For years we have implemented the concepts of sense and respond, in the context of a learning organization. For new web services, we reduced the time of market trials from months to weeks. We dramatically lowered the actual costs of experiments to the point of immateriality. And we improved forecasting accuracy.
In short, we were better, cheaper, and faster.
But we were still a bit too slow. By stringing together waves of testing, it might take many months to extract major learnings. And being slow is very expensive.
We've recently begun to solve this problem through massive parallelization of sense and respond techniques. Rather than waiting for the results of a wave of testing, we continually launch new, overlapping waves. While we are unable to incorporate learning from one wave into the next sequentially, we have multiplied the speed of individual insights. We then reconcile and apply the learnings "on-the-fly".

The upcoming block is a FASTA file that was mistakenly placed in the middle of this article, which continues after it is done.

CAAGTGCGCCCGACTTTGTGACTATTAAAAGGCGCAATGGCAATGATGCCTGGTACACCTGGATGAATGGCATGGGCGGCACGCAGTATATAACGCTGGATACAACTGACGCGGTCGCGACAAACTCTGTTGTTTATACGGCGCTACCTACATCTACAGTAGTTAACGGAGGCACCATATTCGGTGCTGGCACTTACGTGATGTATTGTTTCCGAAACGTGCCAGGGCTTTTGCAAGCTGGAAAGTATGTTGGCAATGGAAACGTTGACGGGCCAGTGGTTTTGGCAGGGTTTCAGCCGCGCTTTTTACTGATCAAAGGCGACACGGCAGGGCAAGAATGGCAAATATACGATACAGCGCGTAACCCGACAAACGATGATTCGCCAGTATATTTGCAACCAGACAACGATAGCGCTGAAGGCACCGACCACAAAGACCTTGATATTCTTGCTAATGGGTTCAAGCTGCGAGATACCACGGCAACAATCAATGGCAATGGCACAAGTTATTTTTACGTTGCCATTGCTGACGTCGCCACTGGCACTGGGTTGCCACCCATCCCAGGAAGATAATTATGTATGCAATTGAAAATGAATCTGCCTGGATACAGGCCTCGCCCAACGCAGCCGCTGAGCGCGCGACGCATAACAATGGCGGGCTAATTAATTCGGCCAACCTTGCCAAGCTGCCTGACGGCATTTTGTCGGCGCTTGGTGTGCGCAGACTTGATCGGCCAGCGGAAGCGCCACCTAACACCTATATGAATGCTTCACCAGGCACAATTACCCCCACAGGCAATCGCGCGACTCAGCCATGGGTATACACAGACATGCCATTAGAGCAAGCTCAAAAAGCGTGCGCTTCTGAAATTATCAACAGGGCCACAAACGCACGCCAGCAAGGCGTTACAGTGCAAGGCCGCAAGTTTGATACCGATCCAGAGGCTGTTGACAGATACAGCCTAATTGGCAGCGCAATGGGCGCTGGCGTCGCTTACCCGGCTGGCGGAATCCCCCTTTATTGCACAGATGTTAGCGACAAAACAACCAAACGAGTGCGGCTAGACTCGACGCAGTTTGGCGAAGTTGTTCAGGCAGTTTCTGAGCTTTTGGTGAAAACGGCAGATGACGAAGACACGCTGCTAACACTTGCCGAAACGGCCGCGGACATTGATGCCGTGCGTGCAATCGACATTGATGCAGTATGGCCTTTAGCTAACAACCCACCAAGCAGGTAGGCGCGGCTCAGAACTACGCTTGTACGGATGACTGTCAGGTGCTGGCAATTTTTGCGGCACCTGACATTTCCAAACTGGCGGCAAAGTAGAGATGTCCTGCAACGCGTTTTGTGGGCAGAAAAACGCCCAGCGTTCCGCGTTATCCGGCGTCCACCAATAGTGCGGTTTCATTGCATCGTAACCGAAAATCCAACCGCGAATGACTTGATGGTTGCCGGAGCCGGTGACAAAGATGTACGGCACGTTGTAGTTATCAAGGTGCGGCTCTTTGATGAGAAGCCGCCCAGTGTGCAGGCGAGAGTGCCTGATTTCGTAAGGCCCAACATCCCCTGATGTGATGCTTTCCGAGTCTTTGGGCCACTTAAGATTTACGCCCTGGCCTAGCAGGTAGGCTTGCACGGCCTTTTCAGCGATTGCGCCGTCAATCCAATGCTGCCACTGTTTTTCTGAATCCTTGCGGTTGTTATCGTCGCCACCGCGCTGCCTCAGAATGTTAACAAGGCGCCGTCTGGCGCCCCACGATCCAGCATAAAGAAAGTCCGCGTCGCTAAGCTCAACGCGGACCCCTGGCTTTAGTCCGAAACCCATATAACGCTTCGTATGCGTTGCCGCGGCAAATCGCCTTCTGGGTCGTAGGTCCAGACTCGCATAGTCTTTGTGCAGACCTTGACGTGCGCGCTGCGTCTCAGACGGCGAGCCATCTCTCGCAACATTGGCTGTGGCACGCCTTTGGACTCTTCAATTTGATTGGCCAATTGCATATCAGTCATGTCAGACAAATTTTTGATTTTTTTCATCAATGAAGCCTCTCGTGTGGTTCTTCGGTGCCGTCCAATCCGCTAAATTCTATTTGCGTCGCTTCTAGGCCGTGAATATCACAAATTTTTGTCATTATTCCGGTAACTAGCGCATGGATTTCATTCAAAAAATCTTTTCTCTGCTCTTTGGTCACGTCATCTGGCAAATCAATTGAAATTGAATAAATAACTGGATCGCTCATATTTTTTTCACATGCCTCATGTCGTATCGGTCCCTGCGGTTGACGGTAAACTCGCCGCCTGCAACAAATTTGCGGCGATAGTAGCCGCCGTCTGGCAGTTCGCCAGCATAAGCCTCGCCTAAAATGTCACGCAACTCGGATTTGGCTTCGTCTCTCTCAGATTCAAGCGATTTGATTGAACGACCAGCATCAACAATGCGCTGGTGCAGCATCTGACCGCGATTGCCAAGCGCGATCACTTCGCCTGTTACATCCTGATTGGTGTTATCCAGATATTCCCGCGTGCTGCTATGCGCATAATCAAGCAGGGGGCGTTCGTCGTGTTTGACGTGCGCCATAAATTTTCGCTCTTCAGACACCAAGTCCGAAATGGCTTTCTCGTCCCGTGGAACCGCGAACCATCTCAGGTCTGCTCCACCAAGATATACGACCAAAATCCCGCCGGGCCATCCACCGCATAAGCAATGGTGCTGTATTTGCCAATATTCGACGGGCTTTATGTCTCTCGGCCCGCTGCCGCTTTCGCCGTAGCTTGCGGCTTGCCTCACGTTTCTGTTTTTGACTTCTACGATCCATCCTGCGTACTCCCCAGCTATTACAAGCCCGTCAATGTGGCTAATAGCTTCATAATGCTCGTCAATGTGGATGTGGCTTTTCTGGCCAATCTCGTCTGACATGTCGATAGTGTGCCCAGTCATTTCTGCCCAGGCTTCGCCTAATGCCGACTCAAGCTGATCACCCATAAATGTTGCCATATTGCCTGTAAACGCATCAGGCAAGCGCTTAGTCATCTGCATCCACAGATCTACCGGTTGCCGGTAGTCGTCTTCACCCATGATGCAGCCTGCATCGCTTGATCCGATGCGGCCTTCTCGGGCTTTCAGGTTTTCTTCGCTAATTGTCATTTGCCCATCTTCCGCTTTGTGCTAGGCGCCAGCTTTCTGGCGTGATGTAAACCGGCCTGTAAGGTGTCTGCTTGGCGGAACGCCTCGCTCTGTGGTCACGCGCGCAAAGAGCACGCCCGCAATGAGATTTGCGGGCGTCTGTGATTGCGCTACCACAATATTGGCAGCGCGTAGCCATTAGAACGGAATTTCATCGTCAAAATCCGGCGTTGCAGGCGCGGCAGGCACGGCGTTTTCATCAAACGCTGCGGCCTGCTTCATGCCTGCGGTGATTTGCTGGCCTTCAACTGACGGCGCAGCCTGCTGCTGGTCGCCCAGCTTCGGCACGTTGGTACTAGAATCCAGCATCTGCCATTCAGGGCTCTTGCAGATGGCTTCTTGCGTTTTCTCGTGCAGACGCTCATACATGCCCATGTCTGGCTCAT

Our new process is less scientific and a little more costly. But it is faster, creates far more value, and leads to higher quality. It is consistent with Kaizen, helping us to better meet the challenges of the acceleratron.
Update: There seems to be confusion about how we utilize this approach. As I wrote, we use it to test new features on our websites before we formally introduce them. We do not use this approach to test software applications, such as vBulletin.